Sat, Jan 01, 2005 - Page 6 News List

Election officials frustrate Yanukovych

LEGAL FIGHT The Ukrainian prime minister inundated the election authorities with what he called evidence of irregularities, but they promptly rejected his allegations


Election officials rejected Ukrainian Prime Minister Viktor Yanukovych's voluminous appeal of this week's presidential revote results, saying he had not proved there were mass violations. Yanukovych's campaign team vowed to take their legal fight for the presidency to the Supreme Court.

Four days after Ukraine's third presidential balloting in two months, Yanukovych has refused to concede, even as his rival, Viktor Yushchenko, began laying out a roadmap for his first 100 days in office, and told Ukrainians in his New Year's greetings: "The vote has changed the country and it changed us."

The revote, ordered by the high court following the annulled Nov. 21 election that handed victory to Yanukovych, showed Yushchenko winning solidly, according to final preliminary results. Final results can only be announced after all appeals are exhausted.

Yanukovych had submitted 27 volumes of complaints to the commission, including claims that at least 4.8 million people -- mainly disabled and sick -- were deprived of their right to vote by election reforms introduced after the first runoff. The complaints also included allegations that not enough ballots were printed and that people were illegally campaigning on election day, as well as problems with voter lists.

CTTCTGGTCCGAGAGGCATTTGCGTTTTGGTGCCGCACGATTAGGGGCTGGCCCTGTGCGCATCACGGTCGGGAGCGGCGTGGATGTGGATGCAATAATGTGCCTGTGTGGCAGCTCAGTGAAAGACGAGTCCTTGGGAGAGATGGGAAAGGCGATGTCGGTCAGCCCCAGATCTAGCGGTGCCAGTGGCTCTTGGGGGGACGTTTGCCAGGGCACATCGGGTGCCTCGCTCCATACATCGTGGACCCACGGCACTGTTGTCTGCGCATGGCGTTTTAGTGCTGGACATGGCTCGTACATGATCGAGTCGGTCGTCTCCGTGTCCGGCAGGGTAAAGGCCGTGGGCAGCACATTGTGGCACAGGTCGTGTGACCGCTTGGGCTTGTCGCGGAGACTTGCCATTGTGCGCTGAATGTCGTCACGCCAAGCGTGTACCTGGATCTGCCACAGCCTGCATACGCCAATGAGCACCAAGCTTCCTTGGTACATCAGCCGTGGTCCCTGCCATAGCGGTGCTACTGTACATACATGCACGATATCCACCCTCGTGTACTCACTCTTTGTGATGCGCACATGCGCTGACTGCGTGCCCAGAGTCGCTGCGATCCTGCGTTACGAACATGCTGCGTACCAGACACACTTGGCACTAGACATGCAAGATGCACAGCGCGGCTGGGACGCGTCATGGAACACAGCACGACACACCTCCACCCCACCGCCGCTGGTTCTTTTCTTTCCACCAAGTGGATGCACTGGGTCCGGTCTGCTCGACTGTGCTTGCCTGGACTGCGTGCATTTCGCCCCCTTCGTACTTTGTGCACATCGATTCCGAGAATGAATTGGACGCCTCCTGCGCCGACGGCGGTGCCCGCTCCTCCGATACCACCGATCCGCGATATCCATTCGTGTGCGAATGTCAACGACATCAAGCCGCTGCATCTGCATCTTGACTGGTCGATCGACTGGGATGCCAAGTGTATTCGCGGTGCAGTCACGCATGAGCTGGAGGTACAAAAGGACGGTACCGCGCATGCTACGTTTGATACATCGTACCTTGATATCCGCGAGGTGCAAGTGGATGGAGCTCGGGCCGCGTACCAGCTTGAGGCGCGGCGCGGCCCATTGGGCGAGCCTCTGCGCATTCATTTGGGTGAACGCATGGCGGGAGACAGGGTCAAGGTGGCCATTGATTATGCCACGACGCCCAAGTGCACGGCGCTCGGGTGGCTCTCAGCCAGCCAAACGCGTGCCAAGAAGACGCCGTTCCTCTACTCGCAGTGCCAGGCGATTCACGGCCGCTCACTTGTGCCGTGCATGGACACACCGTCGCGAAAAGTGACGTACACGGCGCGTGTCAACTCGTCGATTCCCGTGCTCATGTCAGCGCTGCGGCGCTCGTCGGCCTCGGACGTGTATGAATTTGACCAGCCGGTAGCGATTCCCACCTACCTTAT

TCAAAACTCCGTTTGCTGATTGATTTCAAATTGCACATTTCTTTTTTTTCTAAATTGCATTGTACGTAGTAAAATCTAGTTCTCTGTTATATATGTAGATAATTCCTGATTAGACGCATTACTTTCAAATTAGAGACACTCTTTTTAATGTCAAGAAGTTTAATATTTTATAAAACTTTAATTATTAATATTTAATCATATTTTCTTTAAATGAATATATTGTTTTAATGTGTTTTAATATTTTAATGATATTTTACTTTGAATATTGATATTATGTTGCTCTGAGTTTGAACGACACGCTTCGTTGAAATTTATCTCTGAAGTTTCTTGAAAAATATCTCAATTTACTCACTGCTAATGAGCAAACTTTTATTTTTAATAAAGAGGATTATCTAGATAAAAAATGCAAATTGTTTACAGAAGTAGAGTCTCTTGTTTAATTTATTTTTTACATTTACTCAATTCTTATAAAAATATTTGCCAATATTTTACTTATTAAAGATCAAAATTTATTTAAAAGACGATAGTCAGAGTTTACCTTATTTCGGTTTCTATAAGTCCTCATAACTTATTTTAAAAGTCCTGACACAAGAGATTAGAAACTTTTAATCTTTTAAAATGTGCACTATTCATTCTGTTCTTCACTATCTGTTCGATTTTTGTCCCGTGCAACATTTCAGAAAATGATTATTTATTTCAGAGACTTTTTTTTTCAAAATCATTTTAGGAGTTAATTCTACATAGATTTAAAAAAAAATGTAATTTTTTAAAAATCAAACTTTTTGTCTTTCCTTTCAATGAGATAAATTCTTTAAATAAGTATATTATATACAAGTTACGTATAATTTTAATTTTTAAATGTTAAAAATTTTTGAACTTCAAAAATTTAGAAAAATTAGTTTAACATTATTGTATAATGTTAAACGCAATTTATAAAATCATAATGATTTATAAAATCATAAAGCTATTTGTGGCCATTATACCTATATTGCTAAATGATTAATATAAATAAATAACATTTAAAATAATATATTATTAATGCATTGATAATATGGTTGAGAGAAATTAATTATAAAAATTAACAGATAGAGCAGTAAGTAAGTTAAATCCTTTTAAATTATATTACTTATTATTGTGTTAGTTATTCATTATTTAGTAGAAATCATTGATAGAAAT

The 15-member Central Election Commission unanimously rejected the appeal on Thursday. The commission also noted that it could not consider complaints against itself, saying those could only be decided by a court.

"Evidence submitted in the claim does not prove mass violations" and could not "influence the results of the vote," said Marina Stavniychuk, a commission member.

Yanukovych's campaign manager, Taras Chornovyl, said they would appeal to Ukraine's highest court, but he was pessimistic.

"I could forecast the decision of the Supreme Court but it would be wrong to take defeat for granted," Chornovyl said.

no falsifications

International monitors reported no mass falsifications in Sunday's voting -- in contrast to their criticism of the Nov. 21 second-round presidential vote in which Yanukovych was declared the winner.

Suspicions of fraud drew brought hundreds of thousands of Yushchenko backers, dressed in his campaign color of orange, into Kiev's streets. The high court eventually annulled the ballot, finding widespread fraud, and ordered Sunday's rerun.

Yanukovych has refused to concede defeat.

"We will call all of our supporters, of which there are 15 million ... to not recognize Yushchenko as a legitimate president," Chornovyl said.

"In a year, we will change power," he added, referring to the 2006 parliamentary elections. That is a further acknowledgment that even among Yanukovych's closest advisers, hopes of canceling the presidential election results are slim.

Meanwhile, Yanukovych's opponent on Thursday began planning his new administration, telling journalists that he has a 100-day plan, and that he had created a committee to fill top Cabinet positions.

"We can move to the West only after normalizing relations with neighbors," Yushchenko said in an interview on TV5. "The EU doesn't need a partner with a suitcase full of problems."

In New Year's greetings posted on his Web site, Yushchenko said the country has made a "great step forward."

"The vote has changed the country and it changed us," he said.

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